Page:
Fire in his belly - Firefighter follows in father's footsteps
Tuesday, April 23, 2002
On Sept. 13, two days after terrorists attacked the World Trade Center and the Pentagon, the parents of Randy Morris Jr. watched their son graduate from boot camp with the U.S. Army Reserve with an uneasy mixture of pride and fear.
Monday, those emotions returned full force when they learned their boy was put on "alert status" and may be soon shipped off to active duty in an undisclosed location as an occupational specialist, part of an elite firefighting team.
He reports today to his unit in Granite City, Ill., to learn more about when he may be shipped off.
And at 19, though he's never been further from home than the fire academy in San Angelo, Texas, he feels ready.
He's watched his father, master firefighter Randol Morris, since he was in diapers and rode along with Cape Girardeau city crews when he became old enough.
He signed on with the Army Reserve after graduating from Central High School in May 2001 because it seemed like a good way to get practical job training while earning money for college.
Currently a volunteer with East County Fire Department, he's had a little hands-on experience, and the Army has trained him in structural and aircraft firefighting as well as hazardous materials response.
Cape Girardeau firefighters who've seen him in action have nothing but praise for young Morris, the son of a respected peer.
"If we could get 10 to 15 more guys like that, we'd have it made," firefighter Matt Mackley said. "There's always room for 'L-rod' on the truck."
"L-rod" is the nickname another firefighter planted on Morris Jr. after learning his middle name is Leroy.
Some plans on hold
Capt. Robert Kembel pretty much watched Morris grow up. He worked on the same crew with his dad for several years at Station 2.
"I think he's really determined to be a firefighter," Kembel said. "He's the type of guy who'll make us proud wherever he goes. But I hope he ends up here."
Morris hopes to join the Cape Girardeau department too. But that will have to wait.
He had lunch at his grandparents' house Sunday, was fussed over and served fried chicken and okra, his favorites.
Later, wearing a baseball cap, an Old Navy T-shirt and baggy shorts, Morris showed off his baby, a restored 1973 Chevy Nova painted "Corvette orange." He remarked that he's trying to sell this one because he's working on two more and needs the garage space.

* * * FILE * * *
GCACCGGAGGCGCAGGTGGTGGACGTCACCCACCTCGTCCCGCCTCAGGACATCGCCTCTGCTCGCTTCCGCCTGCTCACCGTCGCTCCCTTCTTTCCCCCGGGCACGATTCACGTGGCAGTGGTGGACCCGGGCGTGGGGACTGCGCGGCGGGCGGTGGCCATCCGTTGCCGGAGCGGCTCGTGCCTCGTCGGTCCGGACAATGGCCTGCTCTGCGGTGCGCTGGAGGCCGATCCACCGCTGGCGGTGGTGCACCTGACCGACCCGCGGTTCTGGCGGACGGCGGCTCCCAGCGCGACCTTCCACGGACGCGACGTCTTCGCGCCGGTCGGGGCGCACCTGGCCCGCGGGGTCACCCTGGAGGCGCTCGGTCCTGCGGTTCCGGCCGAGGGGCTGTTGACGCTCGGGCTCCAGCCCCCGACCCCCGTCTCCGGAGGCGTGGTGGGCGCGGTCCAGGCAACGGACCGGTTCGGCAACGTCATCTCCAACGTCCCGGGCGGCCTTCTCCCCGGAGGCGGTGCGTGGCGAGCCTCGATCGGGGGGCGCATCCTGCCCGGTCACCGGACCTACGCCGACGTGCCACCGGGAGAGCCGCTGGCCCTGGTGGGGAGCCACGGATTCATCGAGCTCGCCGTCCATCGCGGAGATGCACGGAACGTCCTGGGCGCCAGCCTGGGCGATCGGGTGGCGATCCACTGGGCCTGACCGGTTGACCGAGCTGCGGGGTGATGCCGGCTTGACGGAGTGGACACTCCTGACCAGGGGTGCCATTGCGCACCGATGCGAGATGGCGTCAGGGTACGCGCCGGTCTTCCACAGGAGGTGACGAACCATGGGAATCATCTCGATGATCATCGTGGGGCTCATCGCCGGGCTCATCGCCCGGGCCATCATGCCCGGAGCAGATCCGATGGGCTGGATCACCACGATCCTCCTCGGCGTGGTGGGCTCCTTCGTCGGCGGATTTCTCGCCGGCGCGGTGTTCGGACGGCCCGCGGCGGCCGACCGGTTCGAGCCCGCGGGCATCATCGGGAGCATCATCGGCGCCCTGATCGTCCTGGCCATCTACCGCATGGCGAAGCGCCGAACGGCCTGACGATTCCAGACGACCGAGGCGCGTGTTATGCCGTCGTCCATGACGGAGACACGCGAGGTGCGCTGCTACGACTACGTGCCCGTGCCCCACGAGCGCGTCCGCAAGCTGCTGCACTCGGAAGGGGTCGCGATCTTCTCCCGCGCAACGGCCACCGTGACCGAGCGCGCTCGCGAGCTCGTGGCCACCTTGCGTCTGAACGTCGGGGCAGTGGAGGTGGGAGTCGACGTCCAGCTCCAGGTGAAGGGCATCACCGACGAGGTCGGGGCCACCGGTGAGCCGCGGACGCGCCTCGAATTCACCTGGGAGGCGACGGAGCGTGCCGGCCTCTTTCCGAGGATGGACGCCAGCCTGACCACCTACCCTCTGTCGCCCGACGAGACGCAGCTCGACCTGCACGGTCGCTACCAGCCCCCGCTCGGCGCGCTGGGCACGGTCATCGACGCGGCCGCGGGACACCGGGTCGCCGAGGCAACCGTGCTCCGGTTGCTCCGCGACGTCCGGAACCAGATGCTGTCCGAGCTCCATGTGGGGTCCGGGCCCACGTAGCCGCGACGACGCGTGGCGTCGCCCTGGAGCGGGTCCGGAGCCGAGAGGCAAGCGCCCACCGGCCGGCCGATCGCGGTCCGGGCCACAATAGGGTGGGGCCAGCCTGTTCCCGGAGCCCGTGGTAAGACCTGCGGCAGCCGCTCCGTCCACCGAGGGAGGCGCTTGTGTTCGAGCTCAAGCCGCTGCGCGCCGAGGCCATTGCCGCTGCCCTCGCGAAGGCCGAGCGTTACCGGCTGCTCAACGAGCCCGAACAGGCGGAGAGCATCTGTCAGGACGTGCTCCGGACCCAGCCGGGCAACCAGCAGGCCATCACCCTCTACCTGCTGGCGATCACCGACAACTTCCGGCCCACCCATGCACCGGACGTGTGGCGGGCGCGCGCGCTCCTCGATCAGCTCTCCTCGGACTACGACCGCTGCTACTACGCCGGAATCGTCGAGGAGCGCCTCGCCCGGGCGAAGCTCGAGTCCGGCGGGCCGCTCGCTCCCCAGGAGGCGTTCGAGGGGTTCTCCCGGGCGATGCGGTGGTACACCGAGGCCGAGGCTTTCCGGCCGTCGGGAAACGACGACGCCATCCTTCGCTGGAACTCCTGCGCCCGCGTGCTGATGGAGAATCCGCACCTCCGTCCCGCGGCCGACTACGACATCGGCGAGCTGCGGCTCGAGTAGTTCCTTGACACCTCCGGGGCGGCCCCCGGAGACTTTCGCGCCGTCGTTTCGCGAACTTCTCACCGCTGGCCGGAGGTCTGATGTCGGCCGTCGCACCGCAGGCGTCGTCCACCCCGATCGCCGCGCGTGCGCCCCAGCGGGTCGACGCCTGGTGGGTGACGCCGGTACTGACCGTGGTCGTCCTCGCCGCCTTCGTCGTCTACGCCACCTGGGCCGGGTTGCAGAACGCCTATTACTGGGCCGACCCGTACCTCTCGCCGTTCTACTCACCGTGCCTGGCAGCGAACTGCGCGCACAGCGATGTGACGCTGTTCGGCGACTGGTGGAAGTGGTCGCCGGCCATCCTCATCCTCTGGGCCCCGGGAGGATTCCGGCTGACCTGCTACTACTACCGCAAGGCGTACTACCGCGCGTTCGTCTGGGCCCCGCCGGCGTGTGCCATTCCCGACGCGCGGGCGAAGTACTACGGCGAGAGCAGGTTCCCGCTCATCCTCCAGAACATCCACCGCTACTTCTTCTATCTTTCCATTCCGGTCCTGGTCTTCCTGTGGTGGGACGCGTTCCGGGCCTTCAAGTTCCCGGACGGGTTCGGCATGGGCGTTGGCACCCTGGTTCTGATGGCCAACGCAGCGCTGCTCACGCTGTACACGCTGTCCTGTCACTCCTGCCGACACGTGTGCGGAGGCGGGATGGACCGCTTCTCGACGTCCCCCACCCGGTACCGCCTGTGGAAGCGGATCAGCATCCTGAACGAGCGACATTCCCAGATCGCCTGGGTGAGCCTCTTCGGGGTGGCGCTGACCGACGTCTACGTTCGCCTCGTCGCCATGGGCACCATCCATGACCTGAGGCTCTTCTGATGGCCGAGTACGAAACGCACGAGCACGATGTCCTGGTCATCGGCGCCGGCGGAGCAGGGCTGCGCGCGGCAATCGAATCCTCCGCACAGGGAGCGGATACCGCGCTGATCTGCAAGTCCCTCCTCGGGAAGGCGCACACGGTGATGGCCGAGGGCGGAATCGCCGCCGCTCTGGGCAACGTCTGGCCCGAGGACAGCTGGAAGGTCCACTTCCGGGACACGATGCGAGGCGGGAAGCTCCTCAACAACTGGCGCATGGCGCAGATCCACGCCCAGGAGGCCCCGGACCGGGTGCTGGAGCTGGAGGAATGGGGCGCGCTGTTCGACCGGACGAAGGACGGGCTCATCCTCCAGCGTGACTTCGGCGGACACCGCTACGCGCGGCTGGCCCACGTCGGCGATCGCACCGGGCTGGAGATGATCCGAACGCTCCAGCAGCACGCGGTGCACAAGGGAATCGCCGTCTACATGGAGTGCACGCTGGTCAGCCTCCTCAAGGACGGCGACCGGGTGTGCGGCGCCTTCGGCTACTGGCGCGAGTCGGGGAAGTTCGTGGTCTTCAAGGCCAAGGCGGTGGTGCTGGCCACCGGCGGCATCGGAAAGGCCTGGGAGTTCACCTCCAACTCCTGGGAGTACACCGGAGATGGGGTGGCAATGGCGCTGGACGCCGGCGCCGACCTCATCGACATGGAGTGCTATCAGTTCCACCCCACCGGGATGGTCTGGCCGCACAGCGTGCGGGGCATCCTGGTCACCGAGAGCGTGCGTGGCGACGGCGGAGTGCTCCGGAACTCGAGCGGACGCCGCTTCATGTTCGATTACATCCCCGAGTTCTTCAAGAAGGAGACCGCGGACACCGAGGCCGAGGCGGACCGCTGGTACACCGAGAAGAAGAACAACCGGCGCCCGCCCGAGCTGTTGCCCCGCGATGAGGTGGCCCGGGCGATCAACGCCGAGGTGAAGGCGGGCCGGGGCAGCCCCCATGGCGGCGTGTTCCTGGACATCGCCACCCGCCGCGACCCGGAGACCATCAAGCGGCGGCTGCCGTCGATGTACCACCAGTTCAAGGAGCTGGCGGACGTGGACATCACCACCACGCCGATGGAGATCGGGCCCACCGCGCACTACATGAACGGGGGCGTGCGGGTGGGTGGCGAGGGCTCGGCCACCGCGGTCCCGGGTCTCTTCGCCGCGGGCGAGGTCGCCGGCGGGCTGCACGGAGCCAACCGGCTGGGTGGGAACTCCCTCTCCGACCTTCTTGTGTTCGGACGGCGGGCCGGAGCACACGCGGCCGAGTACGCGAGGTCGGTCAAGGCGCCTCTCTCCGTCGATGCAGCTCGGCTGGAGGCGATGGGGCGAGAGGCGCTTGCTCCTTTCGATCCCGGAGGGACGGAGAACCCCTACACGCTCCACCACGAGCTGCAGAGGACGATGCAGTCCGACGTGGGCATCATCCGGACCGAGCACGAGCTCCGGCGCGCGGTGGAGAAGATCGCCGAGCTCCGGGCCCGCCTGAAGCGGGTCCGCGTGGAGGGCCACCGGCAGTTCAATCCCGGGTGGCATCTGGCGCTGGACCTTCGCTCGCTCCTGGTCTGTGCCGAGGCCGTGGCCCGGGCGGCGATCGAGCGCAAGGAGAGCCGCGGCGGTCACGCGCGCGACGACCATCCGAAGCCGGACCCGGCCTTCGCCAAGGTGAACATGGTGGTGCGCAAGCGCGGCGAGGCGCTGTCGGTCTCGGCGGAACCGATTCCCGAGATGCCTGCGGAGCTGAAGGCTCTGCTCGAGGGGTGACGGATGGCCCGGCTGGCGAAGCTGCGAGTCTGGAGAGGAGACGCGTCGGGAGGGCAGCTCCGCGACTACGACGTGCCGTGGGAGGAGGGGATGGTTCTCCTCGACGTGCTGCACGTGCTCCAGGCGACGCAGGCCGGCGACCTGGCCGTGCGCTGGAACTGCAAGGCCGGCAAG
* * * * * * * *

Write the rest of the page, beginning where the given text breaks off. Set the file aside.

Those cars will have to wait, too. Also on hold is an EMT class at the vocational school and further plans to study nursing.
"I want to work at the fire department full time and on my days off as a nurse," Morris said. The two fields naturally dovetail, since firefighters are required to spend more and more time on medical calls.
Because he was packing to leave, Morris' bedroom was a wreck, the bed tousled and clothes strewn everywhere. One wall is decorated with firefighting memorabilia, posters, antique tools and a hand-painted ax that was a graduation gift from his parents and two sisters.
And in the back of his closet is a miniature firefighter uniform sewed for him from his dad's castoffs. His aunt made the outfit after seeing the boy tag along to watch his father work and trying to learn everything he could about the fire station.
Went to watch fires
His father encouraged his son's interest.
Even when he wasn't on duty, Morris Sr. took his children to watch fires and educate them about firefighting techniques.
Gazing at the flames and watching intently as the firefighters doused them, his son was fascinated.
On Nov. 19, 1994, the emergency scanner told the Morris family that a fire had erupted at the Plaza Tire Complex. Randy, then 11, was eager to head to what sounded like an exciting scene.
It was Randol Morris' day off, so he loaded his kids, Randy, Jennifer and Emily, into the car and drove over to watch.
But instead of being quickly put out, the three-alarm fire was getting worse. Leaving the children with a friend, Morris suited up and waded in to help out.
When his wife, Marlene, drove over to pick up Randy and his little sisters, she heard the sirens to evacuate, but didn't worry.
They'd been home an hour when a knock on their door signaled bad news. A wall had collapsed on Randol. Her husband was in the hospital in serious condition.
"I don't even remember who was at the door," Marlene Morris said. "I just know I didn't believe them."
And she firmly puts out of her mind the thought that something similar or worse may befall her son.
"I don't go there. I can't," she said.
The night his father was hurt was a turning point for Morris. He became determined to fight the beast that injured his father, who was out of work for nearly a year with steel screws in his left femur and a pin in that hip.
"From that day forward, I made a promise to myself that I was going to be the best firefighter I could ever be," Morris Jr. wrote in an essay in December for a fire department newsletter.
"The idea that he could be put in harm's way is disturbing," Randol Morris said. "Obviously, I'm uncomfortable with that."
Marlene Morris works hard at not crying and, for the most part, succeeds. "He's my baby," she said. "But I couldn't be prouder of him."
335-6611, extension 160